When we buy ourselves or others electronics for the Holidays, we often are faced with the logistics that can make things difficult. What if they already have the item you're getting or are getting one from someone else too? What about the extras that seem to come with electronics like added headphones, controllers, contracts, warranties, etc? How do you handle that?
Here's a simple list of things to consider or do before you buy that electronic item for yourself or someone else.
Teenage Phone User's Agreement
Before you buy that new phone for your teenager as a gift, write up a simple contract of rules they must abide by in order to have the phone privilege. Include that with the phone pre-activation. Then make sure that your carrier can set the phone up as a "kid's phone" so you have parental control. That way you can disable it, block certain numbers, and do other things to control the phone if the contract isn't kept or things get out of hand. You can also force the tracking service on so you can find out where your child is at all times.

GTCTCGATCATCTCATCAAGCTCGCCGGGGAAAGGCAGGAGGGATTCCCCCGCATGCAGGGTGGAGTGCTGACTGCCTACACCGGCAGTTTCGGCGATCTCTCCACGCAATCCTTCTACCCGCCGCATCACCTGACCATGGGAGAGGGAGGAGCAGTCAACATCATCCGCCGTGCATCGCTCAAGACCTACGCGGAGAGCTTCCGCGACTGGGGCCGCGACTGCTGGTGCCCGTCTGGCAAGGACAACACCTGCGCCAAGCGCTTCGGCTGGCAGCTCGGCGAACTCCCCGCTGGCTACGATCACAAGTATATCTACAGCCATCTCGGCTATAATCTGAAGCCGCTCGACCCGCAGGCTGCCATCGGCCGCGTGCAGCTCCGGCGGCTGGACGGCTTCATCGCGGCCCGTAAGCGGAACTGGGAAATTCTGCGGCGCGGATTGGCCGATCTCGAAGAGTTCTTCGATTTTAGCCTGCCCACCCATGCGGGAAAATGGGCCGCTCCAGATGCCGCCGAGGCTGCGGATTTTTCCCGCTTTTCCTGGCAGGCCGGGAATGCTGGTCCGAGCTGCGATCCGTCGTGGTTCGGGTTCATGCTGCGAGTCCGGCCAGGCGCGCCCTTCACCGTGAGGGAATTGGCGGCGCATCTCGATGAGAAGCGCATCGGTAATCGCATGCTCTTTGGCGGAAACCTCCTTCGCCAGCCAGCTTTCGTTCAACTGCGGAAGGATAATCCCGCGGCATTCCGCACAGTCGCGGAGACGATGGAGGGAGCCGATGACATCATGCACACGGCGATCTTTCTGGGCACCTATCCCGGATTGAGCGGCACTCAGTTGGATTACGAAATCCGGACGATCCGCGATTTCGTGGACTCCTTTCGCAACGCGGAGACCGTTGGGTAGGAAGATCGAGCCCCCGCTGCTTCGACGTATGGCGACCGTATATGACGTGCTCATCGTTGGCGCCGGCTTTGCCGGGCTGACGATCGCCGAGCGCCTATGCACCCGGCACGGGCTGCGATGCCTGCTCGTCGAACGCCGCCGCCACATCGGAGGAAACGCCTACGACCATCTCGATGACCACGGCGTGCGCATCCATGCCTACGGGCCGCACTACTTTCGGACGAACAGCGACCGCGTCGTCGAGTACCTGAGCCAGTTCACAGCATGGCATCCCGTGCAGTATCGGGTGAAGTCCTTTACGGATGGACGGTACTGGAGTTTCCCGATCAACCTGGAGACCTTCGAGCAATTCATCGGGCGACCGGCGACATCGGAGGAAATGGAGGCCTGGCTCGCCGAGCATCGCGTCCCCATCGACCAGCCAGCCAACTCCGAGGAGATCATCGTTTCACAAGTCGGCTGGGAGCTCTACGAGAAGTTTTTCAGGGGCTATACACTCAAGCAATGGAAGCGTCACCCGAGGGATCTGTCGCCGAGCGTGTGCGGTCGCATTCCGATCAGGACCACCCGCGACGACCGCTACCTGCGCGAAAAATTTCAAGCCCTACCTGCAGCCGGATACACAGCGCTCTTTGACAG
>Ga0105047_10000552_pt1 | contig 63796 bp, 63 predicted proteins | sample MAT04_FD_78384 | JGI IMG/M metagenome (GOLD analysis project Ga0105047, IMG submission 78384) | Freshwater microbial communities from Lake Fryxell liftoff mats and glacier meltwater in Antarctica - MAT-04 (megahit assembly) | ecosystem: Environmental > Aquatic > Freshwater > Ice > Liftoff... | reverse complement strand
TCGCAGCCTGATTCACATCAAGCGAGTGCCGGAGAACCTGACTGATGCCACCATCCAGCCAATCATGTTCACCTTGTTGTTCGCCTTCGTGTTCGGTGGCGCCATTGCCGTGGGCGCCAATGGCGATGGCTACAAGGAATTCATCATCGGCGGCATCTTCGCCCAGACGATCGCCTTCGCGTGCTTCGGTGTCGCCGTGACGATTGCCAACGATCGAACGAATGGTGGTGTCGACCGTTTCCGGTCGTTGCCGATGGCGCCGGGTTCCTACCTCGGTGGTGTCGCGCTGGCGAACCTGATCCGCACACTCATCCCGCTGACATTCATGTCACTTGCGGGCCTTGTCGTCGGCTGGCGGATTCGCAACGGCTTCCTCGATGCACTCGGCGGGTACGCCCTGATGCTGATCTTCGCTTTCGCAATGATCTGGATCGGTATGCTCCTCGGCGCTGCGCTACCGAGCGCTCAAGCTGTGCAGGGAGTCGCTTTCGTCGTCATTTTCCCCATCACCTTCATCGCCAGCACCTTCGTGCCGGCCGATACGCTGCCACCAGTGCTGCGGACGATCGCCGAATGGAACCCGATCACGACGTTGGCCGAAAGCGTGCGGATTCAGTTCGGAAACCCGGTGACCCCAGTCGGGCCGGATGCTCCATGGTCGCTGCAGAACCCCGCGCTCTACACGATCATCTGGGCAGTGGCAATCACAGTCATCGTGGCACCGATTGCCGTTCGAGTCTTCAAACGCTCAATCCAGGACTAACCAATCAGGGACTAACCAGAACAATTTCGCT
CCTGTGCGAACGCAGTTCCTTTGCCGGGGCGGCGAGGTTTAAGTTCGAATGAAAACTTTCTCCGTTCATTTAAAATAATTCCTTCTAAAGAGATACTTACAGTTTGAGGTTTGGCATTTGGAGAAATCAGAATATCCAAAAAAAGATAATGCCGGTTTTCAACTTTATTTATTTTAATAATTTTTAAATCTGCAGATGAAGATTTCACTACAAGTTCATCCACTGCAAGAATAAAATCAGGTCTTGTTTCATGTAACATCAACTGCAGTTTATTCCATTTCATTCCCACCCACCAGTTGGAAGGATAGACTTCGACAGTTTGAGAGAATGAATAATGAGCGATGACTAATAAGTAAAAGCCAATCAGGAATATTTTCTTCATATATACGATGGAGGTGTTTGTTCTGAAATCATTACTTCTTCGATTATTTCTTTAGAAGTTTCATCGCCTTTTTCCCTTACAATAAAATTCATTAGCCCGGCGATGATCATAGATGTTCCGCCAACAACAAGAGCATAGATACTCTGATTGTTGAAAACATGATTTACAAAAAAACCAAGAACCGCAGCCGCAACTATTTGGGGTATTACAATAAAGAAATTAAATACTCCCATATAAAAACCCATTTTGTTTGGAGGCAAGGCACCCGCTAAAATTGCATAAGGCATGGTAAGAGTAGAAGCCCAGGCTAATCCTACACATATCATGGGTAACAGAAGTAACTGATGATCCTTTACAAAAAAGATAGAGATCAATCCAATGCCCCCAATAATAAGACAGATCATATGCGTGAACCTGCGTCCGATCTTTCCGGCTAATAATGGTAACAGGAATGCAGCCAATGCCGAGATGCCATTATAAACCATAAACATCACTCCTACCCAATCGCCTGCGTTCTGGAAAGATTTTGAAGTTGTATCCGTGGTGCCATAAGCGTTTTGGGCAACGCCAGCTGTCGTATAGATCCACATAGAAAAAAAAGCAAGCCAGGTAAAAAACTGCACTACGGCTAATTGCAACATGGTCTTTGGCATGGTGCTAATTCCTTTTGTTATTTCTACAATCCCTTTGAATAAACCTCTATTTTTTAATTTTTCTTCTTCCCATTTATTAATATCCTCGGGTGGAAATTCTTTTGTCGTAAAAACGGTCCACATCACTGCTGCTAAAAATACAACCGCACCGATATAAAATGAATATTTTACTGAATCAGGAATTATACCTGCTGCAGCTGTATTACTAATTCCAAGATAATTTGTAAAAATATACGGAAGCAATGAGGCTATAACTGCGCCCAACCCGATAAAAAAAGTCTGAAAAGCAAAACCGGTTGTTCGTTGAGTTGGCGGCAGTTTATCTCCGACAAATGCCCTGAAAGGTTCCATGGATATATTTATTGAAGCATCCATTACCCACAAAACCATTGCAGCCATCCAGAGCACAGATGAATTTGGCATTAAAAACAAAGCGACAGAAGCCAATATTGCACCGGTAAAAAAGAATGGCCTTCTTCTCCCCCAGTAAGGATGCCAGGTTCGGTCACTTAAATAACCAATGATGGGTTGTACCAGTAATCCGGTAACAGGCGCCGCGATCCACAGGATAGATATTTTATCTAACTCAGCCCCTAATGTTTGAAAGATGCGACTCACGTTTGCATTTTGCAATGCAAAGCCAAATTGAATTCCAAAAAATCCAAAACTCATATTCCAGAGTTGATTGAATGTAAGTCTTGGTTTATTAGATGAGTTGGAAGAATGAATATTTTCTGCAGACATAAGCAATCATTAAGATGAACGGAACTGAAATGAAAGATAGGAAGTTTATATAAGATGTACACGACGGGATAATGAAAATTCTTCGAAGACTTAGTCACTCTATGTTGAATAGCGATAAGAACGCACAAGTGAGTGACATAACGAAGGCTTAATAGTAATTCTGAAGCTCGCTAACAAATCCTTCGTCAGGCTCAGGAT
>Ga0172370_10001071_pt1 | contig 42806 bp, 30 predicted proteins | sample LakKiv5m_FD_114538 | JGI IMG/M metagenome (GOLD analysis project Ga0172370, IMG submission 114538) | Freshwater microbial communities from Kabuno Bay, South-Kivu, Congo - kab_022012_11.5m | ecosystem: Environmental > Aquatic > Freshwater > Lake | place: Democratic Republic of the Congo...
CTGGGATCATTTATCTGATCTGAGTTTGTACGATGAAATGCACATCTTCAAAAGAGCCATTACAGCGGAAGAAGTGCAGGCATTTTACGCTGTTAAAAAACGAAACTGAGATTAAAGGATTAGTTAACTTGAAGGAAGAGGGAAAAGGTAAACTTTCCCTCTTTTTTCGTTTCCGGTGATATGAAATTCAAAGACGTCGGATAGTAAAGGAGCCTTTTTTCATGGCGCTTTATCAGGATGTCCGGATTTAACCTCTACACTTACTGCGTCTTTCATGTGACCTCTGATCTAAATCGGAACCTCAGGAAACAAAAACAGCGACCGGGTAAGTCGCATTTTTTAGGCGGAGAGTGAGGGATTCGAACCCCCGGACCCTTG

Everything electronic always comes with a push to buy an extended warranty through the retailer. That is obvious since they make the bulk of their profits by selling you overpriced plans. Items seem to break the day after your warranty expires. Before you say "yes" to the extra charge at the register, check out blanket warranties from third parties like iWarrantySolutions.com. It's often far cheaper to use a service like that than it is to buy the warranty at the register - nevermind you'll never have to keep a receipt again since you can store them on the app.
Use Price Checking
Before you buy the item off the shelf at the local box store, check online to see if it's cheaper. If you have an Amazon Prime account, for example, time-sensitive purchases may not be as sensitive because of the free two-day shipping. You can often save a few bucks by double-checking online to find a better deal.
Use Money Saving Apps
Several apps can help you save even more when you're buying electronics and gifts. Retailmenot and Fatwallet are good examples. These can deliver virtual in-store coupons for you to use at the register or point you towards better deals just a few blocks up the road.
Ask For a Gift Receipt
Most stores will print out a gift receipt that doesn't have the item's price printed on it, but is good for returns and exchanges should something go wrong. This way if the game system or digital photo frame you purchased for your friend is a duplicate of someone else's gift or something they don't need, it can be exchanged for a refund or something else in the store.